Morticians prepare bodies for cremation or burial. They are usually formally trained at a mortuary college or via an apprenticeship. When morticians gains possession of a body, they begin the ceremonial rites. They first disinfect the body with a germicide. They then drain all the blood from the blood vessels of the deceased. Morticians then fill the blood vessels with embalming fluid and dyes to preserve the condition of the body, delay any decay or infection and to help the body to look healthy for a funeral service or viewing. Morticians also position the body in the casket to help it look more presentable.
If families choose to cremate the deceased, morticians will select the cremation date, order an urn and arrange for the ashes to be sent to the family. In some circumstances, a mortician can act as a grief counselor when families get too overwhelmed with sorrow when making the final arrangements. Morticians have the ability to give comfort to those who are in dire need. They are there to support and assist them in any way possible.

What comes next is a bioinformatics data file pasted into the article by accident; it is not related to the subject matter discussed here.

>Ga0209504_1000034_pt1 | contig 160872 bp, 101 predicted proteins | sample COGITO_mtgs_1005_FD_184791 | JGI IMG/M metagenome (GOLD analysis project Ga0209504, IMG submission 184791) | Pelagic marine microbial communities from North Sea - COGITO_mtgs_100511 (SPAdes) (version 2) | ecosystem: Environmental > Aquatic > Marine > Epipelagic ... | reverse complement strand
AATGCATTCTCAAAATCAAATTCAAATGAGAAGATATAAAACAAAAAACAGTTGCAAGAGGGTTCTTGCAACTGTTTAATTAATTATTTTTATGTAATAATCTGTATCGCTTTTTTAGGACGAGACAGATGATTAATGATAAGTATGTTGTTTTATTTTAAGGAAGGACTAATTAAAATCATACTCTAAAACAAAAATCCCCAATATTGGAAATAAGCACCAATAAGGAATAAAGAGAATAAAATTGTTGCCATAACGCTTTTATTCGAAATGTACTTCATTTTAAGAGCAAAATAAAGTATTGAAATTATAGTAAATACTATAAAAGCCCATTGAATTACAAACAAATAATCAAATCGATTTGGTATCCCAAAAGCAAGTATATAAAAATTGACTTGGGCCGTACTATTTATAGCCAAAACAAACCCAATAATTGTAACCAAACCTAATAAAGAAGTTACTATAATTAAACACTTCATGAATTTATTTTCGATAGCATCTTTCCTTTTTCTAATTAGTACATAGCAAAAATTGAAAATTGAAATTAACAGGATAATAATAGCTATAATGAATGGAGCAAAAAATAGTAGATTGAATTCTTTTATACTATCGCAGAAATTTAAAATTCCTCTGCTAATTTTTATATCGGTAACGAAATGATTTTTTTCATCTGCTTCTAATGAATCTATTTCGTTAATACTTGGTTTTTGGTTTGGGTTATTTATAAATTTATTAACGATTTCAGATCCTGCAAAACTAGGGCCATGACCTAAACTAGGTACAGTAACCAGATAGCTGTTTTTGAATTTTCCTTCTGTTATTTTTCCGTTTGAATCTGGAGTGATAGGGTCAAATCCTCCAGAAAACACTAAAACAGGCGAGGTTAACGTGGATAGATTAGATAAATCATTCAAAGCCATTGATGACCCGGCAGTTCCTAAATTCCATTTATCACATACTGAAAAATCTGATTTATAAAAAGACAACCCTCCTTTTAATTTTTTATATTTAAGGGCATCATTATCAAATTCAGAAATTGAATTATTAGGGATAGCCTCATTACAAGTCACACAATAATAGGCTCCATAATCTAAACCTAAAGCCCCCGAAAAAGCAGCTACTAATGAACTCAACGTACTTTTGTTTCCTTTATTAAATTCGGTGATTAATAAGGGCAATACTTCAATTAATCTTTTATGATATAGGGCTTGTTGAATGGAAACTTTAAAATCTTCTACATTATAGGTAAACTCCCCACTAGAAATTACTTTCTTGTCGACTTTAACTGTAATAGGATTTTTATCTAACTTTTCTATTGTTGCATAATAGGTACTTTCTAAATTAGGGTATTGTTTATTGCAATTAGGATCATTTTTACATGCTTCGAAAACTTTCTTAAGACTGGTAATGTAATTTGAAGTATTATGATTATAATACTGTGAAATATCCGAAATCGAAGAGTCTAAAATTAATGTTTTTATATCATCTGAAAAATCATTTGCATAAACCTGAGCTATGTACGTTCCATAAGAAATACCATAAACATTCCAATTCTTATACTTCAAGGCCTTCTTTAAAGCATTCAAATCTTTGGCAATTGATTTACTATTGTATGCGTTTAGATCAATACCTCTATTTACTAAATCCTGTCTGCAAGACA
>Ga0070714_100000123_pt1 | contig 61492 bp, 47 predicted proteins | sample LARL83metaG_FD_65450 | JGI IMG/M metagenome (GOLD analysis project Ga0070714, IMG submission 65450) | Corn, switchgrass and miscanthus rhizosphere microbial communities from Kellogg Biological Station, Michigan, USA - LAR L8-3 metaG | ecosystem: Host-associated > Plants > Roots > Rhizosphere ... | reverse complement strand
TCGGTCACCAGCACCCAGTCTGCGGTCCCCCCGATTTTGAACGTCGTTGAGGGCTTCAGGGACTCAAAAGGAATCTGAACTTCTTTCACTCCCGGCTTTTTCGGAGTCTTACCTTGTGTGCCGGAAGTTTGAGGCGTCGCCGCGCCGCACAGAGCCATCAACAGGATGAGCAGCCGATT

Sometimes morticians will also act as funeral directors. When they do so, they help the families of the deceased arrange the funeral, oversee the funeral logistics and complete any paperwork that might be necessary. They may also be in charge of writing obituaries and arranging them for the local newspaper. After a service, morticians collect the plants, flowers, cards, and gifts that are delivered to the funeral home and give them to the family of the deceased.
Provide comfort to the deceased's families.
Remove, embalm, cremate, and direct funeral services for the deceased.